Tuesday, March 01, 2011

"Wait" means wait

Almost forgot a little incident from the Palms last night. I should have saved my purple felt picture for this post. Oh well.

The Palms has a long-running promotion that they call "Diamonds Are Forever." If you hit a diamond flush, your name is entered into a drawing. The next day they randomly select three names from the previous day's list of players who made diamond flushes, and those three people win $100 each. It's not a lot of money, and it's pretty rare to both make a diamond flush and then get chosen for a prize, but hey, something is better than nothing. I have been selected exactly once in the past.

Last night I called a flop bet with a flush draw, made it on the turn, and called another bet, hoping he would fire a third time. He didn't. I bet and he quickly folded.

As soon as he mucked, I said to the dealer, "Wait," because I could see that she was about to scoop up the board cards. She heard me, but continued with her task, and to my horror I saw the board cards gathered up, turned over, and put in with the muck. As she did this, she explained, "It's OK, he folded."

Obviously, she had concluded that my "Wait" request was because I thought she was mistakenly cleaning up the table before the hand was over. She knew that that wasn't the case, so felt free to disregard my plea.

I don't think I've ever seen this before. In joints that offer bonuses for high hands, bad beats, etc., dealers are usually extremely alert for signs that somebody has made one. They will often pause a bit before clearing away the cards, to give a player a chance to reveal his hole cards for proof of the hand. Some dealers will even ask if there is a qualifying hand, should the board cards make one possible. Motives for this conduct aren't hard to figure out; in addition to wanting to be helpful to the players, the dealer can usually expect a nice tip if the player wins free money.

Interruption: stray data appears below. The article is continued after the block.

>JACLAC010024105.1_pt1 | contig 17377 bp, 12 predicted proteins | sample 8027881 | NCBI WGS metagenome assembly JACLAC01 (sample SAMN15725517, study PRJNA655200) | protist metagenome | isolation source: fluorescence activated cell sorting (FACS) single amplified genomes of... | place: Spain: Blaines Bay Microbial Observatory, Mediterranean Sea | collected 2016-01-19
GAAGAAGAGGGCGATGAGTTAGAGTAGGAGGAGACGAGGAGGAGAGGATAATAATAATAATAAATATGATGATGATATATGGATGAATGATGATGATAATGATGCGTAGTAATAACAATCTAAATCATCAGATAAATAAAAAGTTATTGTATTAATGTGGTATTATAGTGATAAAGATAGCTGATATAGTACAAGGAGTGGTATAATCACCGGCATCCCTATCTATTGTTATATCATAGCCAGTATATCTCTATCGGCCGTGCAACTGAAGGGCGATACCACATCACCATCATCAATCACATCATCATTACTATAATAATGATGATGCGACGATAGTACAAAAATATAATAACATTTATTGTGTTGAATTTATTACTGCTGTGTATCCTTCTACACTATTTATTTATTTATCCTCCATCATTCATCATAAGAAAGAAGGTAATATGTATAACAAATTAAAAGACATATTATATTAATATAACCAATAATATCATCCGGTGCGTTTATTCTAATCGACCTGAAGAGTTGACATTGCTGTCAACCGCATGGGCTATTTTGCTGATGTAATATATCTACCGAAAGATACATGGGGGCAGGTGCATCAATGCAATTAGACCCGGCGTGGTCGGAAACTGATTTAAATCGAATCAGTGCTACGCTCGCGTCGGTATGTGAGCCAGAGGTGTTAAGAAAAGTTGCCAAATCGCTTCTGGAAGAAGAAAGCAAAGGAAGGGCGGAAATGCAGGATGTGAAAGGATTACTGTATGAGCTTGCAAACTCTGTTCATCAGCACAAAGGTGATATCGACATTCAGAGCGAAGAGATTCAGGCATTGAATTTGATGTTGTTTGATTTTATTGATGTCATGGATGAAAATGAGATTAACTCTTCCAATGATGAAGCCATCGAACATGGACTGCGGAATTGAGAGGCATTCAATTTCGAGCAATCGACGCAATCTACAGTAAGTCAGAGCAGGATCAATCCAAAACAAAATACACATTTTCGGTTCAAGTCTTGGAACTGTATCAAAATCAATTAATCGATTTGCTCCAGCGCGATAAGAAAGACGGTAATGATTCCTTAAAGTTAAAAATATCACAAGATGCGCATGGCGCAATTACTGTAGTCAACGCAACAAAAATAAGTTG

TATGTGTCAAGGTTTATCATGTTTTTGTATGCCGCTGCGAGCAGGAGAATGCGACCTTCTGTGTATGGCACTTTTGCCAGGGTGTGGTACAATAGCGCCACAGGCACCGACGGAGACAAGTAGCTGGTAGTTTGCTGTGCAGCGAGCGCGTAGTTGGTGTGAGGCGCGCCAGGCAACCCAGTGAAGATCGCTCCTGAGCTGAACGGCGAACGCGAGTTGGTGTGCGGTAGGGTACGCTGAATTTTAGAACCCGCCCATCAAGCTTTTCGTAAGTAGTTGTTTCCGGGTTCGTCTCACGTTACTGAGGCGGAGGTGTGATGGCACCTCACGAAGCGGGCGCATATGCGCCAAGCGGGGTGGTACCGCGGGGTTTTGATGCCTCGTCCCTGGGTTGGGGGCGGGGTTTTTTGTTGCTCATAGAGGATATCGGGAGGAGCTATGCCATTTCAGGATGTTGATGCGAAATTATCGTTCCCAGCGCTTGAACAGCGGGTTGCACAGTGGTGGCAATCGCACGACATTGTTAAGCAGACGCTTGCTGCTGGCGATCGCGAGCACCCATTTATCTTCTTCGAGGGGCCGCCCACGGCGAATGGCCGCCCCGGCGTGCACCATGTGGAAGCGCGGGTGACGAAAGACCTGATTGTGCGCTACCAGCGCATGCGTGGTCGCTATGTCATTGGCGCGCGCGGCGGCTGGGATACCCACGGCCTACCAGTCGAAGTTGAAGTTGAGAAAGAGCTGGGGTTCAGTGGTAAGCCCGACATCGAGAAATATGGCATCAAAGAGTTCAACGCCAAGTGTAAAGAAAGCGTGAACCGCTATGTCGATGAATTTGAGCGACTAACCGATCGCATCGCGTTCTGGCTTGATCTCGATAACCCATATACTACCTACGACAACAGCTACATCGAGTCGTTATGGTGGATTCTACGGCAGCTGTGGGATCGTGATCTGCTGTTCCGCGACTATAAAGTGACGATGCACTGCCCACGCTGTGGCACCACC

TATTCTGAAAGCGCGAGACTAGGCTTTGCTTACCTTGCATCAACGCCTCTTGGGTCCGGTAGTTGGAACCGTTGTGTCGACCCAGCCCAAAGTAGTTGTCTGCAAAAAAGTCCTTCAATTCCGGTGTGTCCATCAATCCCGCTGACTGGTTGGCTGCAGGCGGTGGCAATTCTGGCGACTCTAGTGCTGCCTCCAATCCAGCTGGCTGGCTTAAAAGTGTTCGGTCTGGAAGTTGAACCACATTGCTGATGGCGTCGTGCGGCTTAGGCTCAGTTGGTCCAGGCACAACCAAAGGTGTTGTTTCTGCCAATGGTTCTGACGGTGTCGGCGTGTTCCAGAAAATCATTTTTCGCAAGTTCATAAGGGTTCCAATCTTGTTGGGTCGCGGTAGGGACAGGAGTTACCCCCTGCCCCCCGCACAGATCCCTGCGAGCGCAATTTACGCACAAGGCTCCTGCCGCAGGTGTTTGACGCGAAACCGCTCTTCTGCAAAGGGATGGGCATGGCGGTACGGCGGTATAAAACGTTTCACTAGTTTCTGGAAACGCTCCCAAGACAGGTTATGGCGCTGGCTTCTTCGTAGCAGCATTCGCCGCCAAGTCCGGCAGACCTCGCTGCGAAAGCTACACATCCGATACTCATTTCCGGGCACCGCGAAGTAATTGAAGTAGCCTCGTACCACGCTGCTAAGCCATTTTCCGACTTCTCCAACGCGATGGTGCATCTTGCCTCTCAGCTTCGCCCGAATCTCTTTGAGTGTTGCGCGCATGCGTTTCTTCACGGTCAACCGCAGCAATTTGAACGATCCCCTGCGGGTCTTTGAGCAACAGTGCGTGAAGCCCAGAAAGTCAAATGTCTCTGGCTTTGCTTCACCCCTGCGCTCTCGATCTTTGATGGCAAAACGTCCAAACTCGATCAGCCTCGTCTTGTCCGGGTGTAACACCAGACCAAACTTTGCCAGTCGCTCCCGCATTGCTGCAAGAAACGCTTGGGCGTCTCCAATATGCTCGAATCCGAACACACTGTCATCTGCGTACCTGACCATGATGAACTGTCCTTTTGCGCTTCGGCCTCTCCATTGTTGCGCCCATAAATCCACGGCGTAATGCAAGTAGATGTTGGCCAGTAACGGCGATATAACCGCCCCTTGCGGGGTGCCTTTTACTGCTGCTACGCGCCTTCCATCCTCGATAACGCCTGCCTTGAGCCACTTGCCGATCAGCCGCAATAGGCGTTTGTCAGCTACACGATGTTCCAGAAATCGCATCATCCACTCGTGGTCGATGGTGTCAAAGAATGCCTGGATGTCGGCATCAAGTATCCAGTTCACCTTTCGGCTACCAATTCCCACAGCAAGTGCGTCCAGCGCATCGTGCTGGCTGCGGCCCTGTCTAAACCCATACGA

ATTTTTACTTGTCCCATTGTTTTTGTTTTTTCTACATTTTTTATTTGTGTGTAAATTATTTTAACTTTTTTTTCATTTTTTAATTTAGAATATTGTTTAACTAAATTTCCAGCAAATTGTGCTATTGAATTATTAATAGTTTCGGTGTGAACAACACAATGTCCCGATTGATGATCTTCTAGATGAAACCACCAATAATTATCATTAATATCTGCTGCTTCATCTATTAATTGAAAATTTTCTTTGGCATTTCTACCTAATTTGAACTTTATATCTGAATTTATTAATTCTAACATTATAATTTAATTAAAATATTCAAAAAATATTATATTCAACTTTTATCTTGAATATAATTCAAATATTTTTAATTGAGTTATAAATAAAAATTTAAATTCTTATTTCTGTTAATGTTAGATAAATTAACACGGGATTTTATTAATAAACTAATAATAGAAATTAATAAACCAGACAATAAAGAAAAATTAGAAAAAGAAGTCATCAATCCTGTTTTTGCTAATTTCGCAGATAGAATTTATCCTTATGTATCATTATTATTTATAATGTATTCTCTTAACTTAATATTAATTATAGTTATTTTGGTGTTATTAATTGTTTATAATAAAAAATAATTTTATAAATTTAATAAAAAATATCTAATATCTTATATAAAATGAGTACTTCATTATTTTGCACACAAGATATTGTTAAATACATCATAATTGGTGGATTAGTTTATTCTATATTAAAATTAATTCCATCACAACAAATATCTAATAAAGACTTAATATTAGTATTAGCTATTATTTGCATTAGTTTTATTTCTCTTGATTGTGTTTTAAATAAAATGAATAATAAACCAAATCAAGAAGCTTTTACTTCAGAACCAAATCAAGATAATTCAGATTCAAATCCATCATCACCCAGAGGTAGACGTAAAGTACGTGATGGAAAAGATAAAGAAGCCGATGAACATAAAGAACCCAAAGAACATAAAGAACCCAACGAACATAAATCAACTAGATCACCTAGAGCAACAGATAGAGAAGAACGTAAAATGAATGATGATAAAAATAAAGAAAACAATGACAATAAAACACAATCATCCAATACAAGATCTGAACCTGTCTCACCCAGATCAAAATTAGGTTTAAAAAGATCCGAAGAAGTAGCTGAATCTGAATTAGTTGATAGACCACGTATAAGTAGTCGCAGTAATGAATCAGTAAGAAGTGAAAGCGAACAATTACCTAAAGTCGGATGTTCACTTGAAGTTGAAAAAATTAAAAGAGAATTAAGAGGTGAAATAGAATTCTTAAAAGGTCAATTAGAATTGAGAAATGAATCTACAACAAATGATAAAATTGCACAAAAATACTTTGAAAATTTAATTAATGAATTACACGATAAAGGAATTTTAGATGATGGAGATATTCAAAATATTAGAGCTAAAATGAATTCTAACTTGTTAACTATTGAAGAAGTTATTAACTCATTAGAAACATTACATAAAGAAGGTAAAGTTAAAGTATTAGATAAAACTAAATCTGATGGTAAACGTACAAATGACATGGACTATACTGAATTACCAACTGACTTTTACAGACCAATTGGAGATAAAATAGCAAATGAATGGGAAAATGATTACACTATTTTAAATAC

It turns out that the young woman from last night is only a part-time fill-in at the Palms, and, in fact, this was only her second shift there. She usually deals at the Venetian, where there are no bonuses or jackpots, so no reason to keep the board intact for verification when a hand is over. She seemed not to even know about the diamond-flush promotion.

I was able to show my two diamonds in the hole, and two other players joined me in confirming that there were three more on the board, so in the end I didn't lose out. We'll see tomorrow if I get $100 worth of lucky. (The flush came just after midnight.)

But, hey, dealers: If a player tells you, loudly and clearly, "Wait," here's an idea. Stop what you're doing and find out why that request is being made. Sure, sometimes it will be due to a misunderstanding, and it will waste a few seconds with no gain. But since that's the worst that can happen, how about giving us the benefit of the doubt? Once in a while, we might actually have a legitimate reason to be blowing that particular whistle.

2 comments:

Josie said...

I was hoping they'd honor your hand anyway. Good on them.

Drizztdj said...

Two or three years ago at the IP, I flopped quads while the late night high-hand promo was running.

Got a flop and turn bet out of Falstaff, but he rightfully folded to my overbet on the river.

I asked the dealer to wait I had quads, he hesistated and was almost able to muck the board despite me turning over my cards quickly. $123 was the most I'd made all weekend.